Thursday, May 21, 2009

The fact of the matter is…

As I sit and reflect on what I read in one of my textbooks, a thought occurred to me. Is it more productive to listen to talk radio in order to stay abreast of what’s going on in the world; or is it more productive to limit the time spent listening to the political pundits and focus on learning new ideas? (I am beginning to think I spend an excessive amount of time listening to talk radio and not enough time studying.) The answer is obvious. It is better to spend the day learning new ideas rather than just listening to the opinions of others.

It is so easy to accept what we hear in the media as factual when much of it is nothing more than speculation and opinion. Do the facts back up the opinions we hear? Or are the opinions based on a spin of the facts to justify a political position or bias? One phrase I hear pundits use that always raises a red flag with me is “The fact of the matter is…” That usually means they are about to put a spin on the subject.

With that in mind, I think the more time I spend in my studies, the more I will learn. The more I learn, the better my skill of accurate thinking will be. The better I am at accurate thinking, the better I will be at forming an objective opinion.

Now, back to my studies…

Tuesday, May 19, 2009

Are you allowing God to use you fully?

I am rereading the book, Spiritual Leadership, by Oswald Chambers. I originally read it while a student at Colorado Christian University. You know how that goes; you read it quickly, glean what you need for class, and then move on. This time I have decided to read it slowly and spend more time reflecting on the message.

Chapter Two discusses the search for leaders. Sanders (1967) writes, “The Bible shows us that when God does find a person who is ready to lead, to commit to full discipleship and take on responsibility for others, that person is used to the limit” (p. 17). That statement caused me to pause. I thought to myself, am I being used to the limit? I had to honestly answer no. That led to the question, am I allowing God to use me fully? Ah, that is the question.

Sanders continues, “If the world is to hear the church’s voice today, leaders are needed who are authoritative, spiritual, and sacrificial” (p. 18).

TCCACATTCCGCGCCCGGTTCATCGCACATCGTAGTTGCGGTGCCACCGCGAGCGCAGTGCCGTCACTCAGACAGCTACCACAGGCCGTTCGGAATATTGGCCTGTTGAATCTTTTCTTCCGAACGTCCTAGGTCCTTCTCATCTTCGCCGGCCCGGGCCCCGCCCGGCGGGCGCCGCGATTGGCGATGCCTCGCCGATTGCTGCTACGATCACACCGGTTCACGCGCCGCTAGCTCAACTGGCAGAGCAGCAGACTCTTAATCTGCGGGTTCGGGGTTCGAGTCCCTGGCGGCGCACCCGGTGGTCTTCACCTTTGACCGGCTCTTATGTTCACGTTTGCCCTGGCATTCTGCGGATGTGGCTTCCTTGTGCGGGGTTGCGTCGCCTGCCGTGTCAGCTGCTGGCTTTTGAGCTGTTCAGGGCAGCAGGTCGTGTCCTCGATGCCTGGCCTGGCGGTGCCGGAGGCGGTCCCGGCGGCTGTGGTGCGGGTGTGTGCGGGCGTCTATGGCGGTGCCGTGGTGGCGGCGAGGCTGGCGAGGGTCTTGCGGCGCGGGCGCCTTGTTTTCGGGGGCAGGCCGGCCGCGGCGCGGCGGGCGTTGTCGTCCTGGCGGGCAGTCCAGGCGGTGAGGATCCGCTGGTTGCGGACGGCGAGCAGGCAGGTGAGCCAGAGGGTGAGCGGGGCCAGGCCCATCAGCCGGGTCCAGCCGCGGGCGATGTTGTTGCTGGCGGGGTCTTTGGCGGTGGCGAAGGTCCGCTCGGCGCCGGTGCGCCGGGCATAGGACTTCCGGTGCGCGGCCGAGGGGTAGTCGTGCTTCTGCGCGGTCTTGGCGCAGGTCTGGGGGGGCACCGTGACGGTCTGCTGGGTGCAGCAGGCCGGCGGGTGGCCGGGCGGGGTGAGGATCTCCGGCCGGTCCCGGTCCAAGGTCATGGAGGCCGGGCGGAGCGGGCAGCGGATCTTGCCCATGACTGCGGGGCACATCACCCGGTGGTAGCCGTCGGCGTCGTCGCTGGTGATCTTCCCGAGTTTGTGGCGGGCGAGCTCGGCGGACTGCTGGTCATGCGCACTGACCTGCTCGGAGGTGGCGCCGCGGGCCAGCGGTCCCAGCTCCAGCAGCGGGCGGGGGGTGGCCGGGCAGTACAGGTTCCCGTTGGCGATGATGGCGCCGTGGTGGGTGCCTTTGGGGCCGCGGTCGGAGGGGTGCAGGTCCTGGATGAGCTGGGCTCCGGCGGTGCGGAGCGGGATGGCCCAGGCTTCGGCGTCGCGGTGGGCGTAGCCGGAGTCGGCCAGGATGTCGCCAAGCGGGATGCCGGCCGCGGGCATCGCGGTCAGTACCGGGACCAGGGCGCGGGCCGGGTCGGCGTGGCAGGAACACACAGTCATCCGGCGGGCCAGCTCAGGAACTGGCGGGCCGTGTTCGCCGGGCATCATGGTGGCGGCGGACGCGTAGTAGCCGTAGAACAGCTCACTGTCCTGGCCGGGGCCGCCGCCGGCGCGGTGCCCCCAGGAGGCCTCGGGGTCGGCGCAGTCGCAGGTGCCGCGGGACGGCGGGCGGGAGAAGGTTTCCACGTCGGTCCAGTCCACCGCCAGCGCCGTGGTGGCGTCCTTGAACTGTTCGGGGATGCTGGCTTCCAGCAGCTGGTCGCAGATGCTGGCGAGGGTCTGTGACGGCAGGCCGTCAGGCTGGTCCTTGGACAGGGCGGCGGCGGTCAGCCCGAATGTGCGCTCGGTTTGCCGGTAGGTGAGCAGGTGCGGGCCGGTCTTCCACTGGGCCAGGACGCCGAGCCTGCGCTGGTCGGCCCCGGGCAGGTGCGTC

Authoritative leaders have a vision and are confident in where they are going. Leaders with such confidence bring authority to their leadership and inspire people to follow them

Spiritual leaders have a close relationship with God and spend time in prayer and reading Scripture. Sanders writes, “Without a strong relationship to God, even the most attractive and competent person cannot lead people to God” (p. 18). Isn’t that what it’s all about? If leaders are not leading people to a life-changing relationship with Jesus Christ, than none of the rest matters.

Leaders follow the example of Jesus Christ and learn to be servant leaders. Through serving others, leaders set the example for others to follow. Servant leaders also spend time equipping and preparing others to lead.

After reflecting on all three of these attributes, it all came together. A spiritual leader who has a close relationship with God understands His will. A leader who understands God’s will has a vision. A leader who has a vision carries His authority to fulfill that vision through servant leadership.

God is always searching for leaders. It isn’t that He can’t find any, but people may not respond to His call. Are you ready to make that commitment to be the leader God has created you to be? Are you allowing God to use you fully? Those are the things we need to consider.


Sanders, J. O. (1967, 1980, 1994). Spiritual leadership: Principles of excellence for every believer. Chicago: Moody Press.